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Peter's BIO

Name: Peter Lawrence Lonard
Birth Date: 17th July 1967
Birth Place:
Poplars Hospital, Epping, Sydney
Height: 182.5cm
Weight: 95kg
Educated: East Denistone Primary, Marist Brothers Eastwood
Drives: Holden Commodore SS and Ford Lincoln Truck in US
Favourite Food: Barbecued
Favourite Music: Jimmy Barnes
Favourite Sports: Motor racing V8 Supercars, keen interest all sports.
Favourite teams: Member-supporter Canterbury Bulldogs; Sydney Swans
Sports Inspirations: Greg Norman and Pat Rafter
Residences: Sydney, Australia, Keene's Point, Orlando, Florida
Golf Coach: David Leadbetter
Golf Management: Michael Graham - Quest Group Golf

Amateur Career

Played only at school and club level. First ever game of golf 1980,Cadet Member Oatlands, later Junior
Member Ryde-Parramatta, winningclub junior championship, his only amateur title. Currently Member ofThe Lakes Golf Club.

Professional Career

PGA of Australia Member since 1988 after completing three year PGATraineeship at The Lakes and Oatlands golf clubs in Sydney. Joined PGATour of Australasia 1988, European PGA Tour 1990 and US PGA Tour 2002. Oatlands Golf Club professional 1994-1997.

Career Overview

Since beginning his play for pay career in 1989 Peter has now won about $A20 million playing in Australia (about A$3.45 million), Europe (A$5million) and the US (A$12 million) until the end of 2008.

He began playing the Australasian Tour in 1989 (earning about A$20,000 to retain his top-60 playing card and finishing 57th on the Order of Merit) and graduated to the European Tour from Qualifying School in 1991 (failed to keep Tour Card earning just A$40,000 to finish 143rd and did little better the following year for 127th with aboutA$100,000). He won about A$140,000 in 1991 in Australia to finisheighth on the money list.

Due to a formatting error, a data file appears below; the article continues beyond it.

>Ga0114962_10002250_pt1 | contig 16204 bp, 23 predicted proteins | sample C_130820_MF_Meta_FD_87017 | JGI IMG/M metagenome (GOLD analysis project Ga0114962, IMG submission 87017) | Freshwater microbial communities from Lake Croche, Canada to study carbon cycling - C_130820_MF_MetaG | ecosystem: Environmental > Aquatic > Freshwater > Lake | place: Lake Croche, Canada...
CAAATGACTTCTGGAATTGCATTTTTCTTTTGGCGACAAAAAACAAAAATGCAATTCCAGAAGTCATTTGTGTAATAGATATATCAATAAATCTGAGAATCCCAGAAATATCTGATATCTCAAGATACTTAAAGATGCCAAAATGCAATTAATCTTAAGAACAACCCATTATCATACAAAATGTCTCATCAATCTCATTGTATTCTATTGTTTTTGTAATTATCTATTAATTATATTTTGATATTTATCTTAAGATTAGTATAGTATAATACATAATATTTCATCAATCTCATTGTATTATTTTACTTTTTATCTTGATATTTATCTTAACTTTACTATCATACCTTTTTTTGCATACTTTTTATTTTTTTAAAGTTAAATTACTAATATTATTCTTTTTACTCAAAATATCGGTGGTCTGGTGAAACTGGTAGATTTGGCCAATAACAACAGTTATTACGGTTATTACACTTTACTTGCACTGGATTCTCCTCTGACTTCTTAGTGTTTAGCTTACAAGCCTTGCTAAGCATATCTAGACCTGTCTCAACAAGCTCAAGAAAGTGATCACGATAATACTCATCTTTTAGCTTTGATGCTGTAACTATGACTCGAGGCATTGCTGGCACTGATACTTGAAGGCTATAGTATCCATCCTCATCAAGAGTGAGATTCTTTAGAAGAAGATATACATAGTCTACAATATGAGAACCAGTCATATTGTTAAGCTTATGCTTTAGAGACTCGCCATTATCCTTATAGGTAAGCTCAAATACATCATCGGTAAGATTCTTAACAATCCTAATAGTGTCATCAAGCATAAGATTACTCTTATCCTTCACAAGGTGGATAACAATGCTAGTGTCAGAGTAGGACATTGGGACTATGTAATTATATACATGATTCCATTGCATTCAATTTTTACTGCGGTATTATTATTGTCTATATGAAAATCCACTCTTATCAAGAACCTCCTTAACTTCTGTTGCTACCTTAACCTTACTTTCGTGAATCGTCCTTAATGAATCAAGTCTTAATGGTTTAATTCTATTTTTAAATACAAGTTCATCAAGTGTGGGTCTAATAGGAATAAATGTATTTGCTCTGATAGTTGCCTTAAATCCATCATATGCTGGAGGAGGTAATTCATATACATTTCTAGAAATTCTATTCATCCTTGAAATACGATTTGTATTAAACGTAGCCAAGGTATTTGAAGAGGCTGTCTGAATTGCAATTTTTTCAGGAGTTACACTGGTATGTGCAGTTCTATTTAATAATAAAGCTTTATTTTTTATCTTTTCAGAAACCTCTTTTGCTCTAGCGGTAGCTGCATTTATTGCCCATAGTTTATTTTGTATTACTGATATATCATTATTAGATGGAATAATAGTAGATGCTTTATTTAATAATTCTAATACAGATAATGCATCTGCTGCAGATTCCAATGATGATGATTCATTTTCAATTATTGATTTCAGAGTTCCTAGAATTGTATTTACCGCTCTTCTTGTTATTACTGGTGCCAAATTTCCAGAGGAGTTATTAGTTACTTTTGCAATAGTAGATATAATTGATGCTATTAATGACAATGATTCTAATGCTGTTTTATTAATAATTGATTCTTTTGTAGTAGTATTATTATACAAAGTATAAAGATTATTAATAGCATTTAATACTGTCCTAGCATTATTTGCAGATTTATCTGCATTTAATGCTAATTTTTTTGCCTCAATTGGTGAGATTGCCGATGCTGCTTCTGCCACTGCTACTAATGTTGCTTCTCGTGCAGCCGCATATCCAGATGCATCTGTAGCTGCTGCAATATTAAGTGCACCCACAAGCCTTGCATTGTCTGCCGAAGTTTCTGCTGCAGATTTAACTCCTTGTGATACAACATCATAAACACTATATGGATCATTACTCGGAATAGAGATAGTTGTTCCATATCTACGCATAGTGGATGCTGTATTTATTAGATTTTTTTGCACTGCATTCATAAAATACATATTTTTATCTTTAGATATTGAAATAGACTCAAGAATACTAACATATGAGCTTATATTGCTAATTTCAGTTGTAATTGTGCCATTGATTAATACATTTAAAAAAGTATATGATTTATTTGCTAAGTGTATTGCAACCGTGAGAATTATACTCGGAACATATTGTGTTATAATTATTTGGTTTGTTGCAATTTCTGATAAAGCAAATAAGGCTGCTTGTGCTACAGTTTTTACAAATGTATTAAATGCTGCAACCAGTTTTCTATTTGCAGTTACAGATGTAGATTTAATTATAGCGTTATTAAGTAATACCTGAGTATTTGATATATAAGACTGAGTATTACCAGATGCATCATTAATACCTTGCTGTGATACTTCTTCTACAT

In 1992 his health deteriorated but not realising the extent of his illness (the chronic fatigue Ross River Fever) played on and earnedjust over $25,000 in following 18 months. His weight soared to about 120kg due to his chronic fatigue as he slowly recovered from illness and in 1994 he was offered position as club pro at Oatlands Golf Club, north of Parramatta, where he had served his PGA Traineeship. An Oatlands club member  who was an eye specialist, diagnosed treatment for his poor eyesight which was affected by the Ross River Fever and he then began to regain his golf game.

While still the club pro at Oatlands in 1995, Peter pre-qualified for tournaments and regained Tour card by finishing 27th on money list with $45,000. In 1996 and '97 played 19 events, making the weekend cut 16 times and finished in the top 10 on 12 occasions.

In 1997 became the first club pro to win the Australasian Tour Order of Merit, the first club pro to win the Ericsson Masters (beating amongst others Tiger Woods), the first player to break 70 in all four rounds of the Masters and set an Australasian Tour money-winning record of $484,534. Returned as a fulltime Tournament Player in 1997 and played with success in Europe and Australia from 1997-2001 winning the 2000 Ford Open in Adelaide and the 2001 ANZ Tour Championship at Concord both times using a short putter.

In 2001, after finishing 15th in the US Tour's Memorial Tournament anevent to which he was invited for finishing second on the Australian OOM and inspired also by good mate Paul Gow's US Tour success, Peter decided to try for his US Tour card for the first time at age 34.

Shot 22 under par for six rounds to finish 10th at the US PGA Tour Qualifying School in December 2001.

In 2002 in the US he played in 24 US Tour events, making the weekendcut in every tournament except one and very nearly won the US Tour Rookie of the Year. He won about $2.7 million in the US the result of four top-10 finishes, 14 top-25 finishes. His best finish was when third behind Tiger Woods and Ernie Els at the Genuity Championship at Doral. It was a start that all but guaranteed him status for 2003.